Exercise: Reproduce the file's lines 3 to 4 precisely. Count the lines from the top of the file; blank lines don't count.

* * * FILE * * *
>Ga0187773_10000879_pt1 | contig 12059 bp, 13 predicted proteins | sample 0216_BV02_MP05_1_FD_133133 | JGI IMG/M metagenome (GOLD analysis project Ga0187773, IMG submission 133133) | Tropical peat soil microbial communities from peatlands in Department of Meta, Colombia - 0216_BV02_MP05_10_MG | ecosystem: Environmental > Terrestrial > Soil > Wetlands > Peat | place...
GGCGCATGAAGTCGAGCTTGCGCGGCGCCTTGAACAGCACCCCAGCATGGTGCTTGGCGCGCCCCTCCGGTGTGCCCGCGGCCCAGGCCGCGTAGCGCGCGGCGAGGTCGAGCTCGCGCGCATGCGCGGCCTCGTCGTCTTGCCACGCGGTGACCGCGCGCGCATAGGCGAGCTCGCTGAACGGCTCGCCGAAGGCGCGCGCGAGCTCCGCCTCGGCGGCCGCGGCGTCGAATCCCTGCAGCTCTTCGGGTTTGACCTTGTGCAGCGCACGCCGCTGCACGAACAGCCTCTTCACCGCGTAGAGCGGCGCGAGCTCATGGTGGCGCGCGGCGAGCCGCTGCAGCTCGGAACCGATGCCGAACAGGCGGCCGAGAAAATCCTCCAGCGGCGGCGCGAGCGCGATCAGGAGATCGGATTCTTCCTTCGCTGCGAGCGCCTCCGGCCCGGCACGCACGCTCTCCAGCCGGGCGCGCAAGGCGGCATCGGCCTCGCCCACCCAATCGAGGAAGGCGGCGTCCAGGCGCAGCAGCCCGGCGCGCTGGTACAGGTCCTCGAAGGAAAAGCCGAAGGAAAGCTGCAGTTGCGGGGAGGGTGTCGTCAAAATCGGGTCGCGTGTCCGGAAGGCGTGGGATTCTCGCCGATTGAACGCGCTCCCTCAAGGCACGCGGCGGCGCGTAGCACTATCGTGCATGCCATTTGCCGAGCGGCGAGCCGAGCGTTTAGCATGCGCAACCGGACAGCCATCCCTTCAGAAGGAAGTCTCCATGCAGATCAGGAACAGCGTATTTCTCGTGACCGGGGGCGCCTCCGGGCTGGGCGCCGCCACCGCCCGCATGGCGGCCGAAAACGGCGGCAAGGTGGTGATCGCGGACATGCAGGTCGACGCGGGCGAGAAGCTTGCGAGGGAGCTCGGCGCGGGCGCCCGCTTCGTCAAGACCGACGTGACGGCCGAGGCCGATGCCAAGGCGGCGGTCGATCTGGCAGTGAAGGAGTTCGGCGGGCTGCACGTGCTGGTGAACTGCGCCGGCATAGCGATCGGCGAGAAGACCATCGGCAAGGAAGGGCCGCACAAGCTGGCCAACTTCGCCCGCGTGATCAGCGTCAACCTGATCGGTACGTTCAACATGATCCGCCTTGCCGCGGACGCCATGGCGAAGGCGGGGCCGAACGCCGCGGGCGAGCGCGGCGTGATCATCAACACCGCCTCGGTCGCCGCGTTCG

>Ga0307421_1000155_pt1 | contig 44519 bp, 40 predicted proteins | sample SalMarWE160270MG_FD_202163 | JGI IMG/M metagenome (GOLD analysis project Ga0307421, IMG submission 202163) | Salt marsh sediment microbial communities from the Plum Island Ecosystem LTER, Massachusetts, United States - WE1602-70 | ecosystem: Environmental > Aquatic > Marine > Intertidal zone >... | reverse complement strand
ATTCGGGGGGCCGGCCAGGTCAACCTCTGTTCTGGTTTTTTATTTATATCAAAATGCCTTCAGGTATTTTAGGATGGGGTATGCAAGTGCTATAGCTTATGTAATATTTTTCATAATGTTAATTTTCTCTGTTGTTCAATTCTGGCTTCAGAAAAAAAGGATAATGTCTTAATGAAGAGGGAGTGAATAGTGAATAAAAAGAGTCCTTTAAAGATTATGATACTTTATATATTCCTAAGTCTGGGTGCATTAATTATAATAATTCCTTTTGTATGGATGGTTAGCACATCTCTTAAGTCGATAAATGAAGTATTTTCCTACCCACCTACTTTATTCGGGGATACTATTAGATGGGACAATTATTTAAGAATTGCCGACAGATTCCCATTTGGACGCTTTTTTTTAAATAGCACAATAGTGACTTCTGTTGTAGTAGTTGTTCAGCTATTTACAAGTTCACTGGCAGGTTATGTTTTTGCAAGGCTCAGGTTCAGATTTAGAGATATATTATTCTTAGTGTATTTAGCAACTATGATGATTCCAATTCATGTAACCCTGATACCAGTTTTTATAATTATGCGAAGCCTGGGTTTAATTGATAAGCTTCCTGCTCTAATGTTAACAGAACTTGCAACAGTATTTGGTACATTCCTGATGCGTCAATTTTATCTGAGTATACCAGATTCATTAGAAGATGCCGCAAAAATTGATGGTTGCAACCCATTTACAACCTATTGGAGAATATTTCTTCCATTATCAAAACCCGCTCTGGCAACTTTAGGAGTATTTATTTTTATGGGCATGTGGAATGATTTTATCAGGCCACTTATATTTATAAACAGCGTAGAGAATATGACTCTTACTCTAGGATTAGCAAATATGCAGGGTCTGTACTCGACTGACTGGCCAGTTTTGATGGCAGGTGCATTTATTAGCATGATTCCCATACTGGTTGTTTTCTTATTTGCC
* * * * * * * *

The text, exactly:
>Ga0307421_1000155_pt1 | contig 44519 bp, 40 predicted proteins | sample SalMarWE160270MG_FD_202163 | JGI IMG/M metagenome (GOLD analysis project Ga0307421, IMG submission 202163) | Salt marsh sediment microbial communities from the Plum Island Ecosystem LTER, Massachusetts, United States - WE1602-70 | ecosystem: Environmental > Aquatic > Marine > Intertidal zone >... | reverse complement strand
ATTCGGGGGGCCGGCCAGGTCAACCTCTGTTCTGGTTTTTTATTTATATCAAAATGCCTTCAGGTATTTTAGGATGGGGTATGCAAGTGCTATAGCTTATGTAATATTTTTCATAATGTTAATTTTCTCTGTTGTTCAATTCTGGCTTCAGAAAAAAAGGATAATGTCTTAATGAAGAGGGAGTGAATAGTGAATAAAAAGAGTCCTTTAAAGATTATGATACTTTATATATTCCTAAGTCTGGGTGCATTAATTATAATAATTCCTTTTGTATGGATGGTTAGCACATCTCTTAAGTCGATAAATGAAGTATTTTCCTACCCACCTACTTTATTCGGGGATACTATTAGATGGGACAATTATTTAAGAATTGCCGACAGATTCCCATTTGGACGCTTTTTTTTAAATAGCACAATAGTGACTTCTGTTGTAGTAGTTGTTCAGCTATTTACAAGTTCACTGGCAGGTTATGTTTTTGCAAGGCTCAGGTTCAGATTTAGAGATATATTATTCTTAGTGTATTTAGCAACTATGATGATTCCAATTCATGTAACCCTGATACCAGTTTTTATAATTATGCGAAGCCTGGGTTTAATTGATAAGCTTCCTGCTCTAATGTTAACAGAACTTGCAACAGTATTTGGTACATTCCTGATGCGTCAATTTTATCTGAGTATACCAGATTCATTAGAAGATGCCGCAAAAATTGATGGTTGCAACCCATTTACAACCTATTGGAGAATATTTCTTCCATTATCAAAACCCGCTCTGGCAACTTTAGGAGTATTTATTTTTATGGGCATGTGGAATGATTTTATCAGGCCACTTATATTTATAAACAGCGTAGAGAATATGACTCTTACTCTAGGATTAGCAAATATGCAGGGTCTGTACTCGACTGACTGGCCAGTTTTGATGGCAGGTGCATTTATTAGCATGATTCCCATACTGGTTGTTTTCTTATTTGCC